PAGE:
When we hear about climate change, it’s usually about humans destroying the basis of our own livelihoods – with ecosystems as the victim. However, researcher David Barnes of the British Antarctic Survey (BAS) just published some new findings that could prove this perspective wrong.
After 20 years of collecting data, Mr. Barnes found out that in the melting of Antarctic ice led to a marked increase of the presence of bryozoans, living organisms that absorb CO2. Their number has doubled over the past two decades, and scientists estimate that they are absorbing an amount of CO2 equivalent to about 50,000 hectares of tropical rainforest per annum. This would consequently have a slowing effect on climate change.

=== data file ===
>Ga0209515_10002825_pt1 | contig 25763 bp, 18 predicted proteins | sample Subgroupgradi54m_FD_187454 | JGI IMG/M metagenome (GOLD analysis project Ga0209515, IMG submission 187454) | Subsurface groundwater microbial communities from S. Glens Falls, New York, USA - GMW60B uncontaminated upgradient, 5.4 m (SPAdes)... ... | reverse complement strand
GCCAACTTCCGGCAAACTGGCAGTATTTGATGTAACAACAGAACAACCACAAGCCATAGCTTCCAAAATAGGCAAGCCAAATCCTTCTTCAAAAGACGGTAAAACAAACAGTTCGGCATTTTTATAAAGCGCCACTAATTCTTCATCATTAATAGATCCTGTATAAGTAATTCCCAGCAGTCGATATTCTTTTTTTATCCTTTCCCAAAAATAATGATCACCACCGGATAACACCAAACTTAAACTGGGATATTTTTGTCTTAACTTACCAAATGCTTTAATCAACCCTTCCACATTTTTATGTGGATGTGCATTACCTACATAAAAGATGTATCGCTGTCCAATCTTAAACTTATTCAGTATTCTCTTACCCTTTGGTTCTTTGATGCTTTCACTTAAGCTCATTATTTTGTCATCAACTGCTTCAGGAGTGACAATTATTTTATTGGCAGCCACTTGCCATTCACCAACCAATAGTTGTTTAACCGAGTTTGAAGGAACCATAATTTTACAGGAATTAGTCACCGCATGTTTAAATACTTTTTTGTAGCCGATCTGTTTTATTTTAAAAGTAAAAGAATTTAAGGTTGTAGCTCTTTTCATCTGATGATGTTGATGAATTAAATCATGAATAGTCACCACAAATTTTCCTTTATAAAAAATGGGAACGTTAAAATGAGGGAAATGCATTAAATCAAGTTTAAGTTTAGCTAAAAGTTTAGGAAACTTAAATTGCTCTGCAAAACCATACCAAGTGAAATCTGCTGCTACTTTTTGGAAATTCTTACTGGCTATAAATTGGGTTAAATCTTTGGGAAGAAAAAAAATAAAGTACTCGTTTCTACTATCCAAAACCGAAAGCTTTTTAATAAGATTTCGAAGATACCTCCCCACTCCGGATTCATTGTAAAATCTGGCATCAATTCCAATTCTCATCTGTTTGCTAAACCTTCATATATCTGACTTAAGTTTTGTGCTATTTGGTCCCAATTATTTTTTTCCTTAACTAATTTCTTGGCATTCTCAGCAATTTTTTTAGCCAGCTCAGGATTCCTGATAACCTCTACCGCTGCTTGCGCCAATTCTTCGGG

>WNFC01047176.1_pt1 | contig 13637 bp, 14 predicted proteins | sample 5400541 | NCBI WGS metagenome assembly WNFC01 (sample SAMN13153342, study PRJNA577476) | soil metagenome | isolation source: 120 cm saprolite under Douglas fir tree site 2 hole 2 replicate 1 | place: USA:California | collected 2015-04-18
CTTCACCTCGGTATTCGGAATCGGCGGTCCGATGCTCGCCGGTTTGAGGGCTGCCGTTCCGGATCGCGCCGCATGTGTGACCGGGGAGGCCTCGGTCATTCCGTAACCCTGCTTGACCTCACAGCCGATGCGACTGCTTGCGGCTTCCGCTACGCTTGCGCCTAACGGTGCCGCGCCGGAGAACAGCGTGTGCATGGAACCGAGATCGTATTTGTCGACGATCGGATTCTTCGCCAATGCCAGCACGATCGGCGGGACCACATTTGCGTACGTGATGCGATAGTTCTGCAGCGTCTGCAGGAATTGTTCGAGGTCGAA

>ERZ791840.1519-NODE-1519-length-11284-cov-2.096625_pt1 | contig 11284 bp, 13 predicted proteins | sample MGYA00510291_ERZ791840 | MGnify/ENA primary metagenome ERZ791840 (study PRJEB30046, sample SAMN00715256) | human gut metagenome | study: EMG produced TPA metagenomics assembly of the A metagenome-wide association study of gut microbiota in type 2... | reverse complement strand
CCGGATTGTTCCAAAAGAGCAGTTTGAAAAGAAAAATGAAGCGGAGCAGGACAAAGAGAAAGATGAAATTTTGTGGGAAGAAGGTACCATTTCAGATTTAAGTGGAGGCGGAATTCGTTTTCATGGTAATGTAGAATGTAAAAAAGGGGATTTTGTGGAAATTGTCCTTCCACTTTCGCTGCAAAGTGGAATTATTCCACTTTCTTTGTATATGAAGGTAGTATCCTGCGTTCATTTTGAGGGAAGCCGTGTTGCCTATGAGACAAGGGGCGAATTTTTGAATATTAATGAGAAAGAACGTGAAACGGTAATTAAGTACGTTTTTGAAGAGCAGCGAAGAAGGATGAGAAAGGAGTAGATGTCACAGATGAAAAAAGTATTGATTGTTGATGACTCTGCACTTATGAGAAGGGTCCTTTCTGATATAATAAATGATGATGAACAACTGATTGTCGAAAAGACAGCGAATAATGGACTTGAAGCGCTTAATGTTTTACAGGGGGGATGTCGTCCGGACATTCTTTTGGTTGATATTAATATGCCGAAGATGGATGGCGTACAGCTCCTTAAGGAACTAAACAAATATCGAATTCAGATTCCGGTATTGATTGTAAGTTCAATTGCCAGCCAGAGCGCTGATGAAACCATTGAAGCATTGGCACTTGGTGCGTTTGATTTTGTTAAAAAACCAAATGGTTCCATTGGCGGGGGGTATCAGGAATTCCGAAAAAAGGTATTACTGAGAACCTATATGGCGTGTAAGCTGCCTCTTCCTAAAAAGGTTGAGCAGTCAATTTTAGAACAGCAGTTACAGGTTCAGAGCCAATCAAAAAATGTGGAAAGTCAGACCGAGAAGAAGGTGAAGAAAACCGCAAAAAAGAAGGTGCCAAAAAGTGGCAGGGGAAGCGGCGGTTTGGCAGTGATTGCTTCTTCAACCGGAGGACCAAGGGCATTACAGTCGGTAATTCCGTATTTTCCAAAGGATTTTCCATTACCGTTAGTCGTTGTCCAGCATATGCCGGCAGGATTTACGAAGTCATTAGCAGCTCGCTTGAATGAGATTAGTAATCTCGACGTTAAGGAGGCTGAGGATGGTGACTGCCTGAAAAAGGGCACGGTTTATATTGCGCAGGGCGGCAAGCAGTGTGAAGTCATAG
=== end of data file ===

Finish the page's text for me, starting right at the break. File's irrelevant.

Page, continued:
When polar ice melts, the white and reflecting poles become much darker, therefore absorbing more heat and melting more ice – usually creating a vicious cycle. But this melting can have a positive effect: where the water is relatively shallow, ice-free water helps the growth of phytoplankton, which in turn feeds the bryozoans, who therefore absorb a significant amount of carbon.
There are surprising differences in the amount of carbon taken up in different regions in Antarctica. As these differences are linked to the sea ice losses at each location, there are big hopes of finding such organisms in the Arctic area too.
Scientists already knew that algae and arctic forests partially mitigate climate change. By studying these organisms, the range of species that absorb CO2 has just increased. It is amazing how, although not visible, ecosystems have already begun reacting climate change, stabilizing the planet. Seems “homo sapiens” still have much to learn.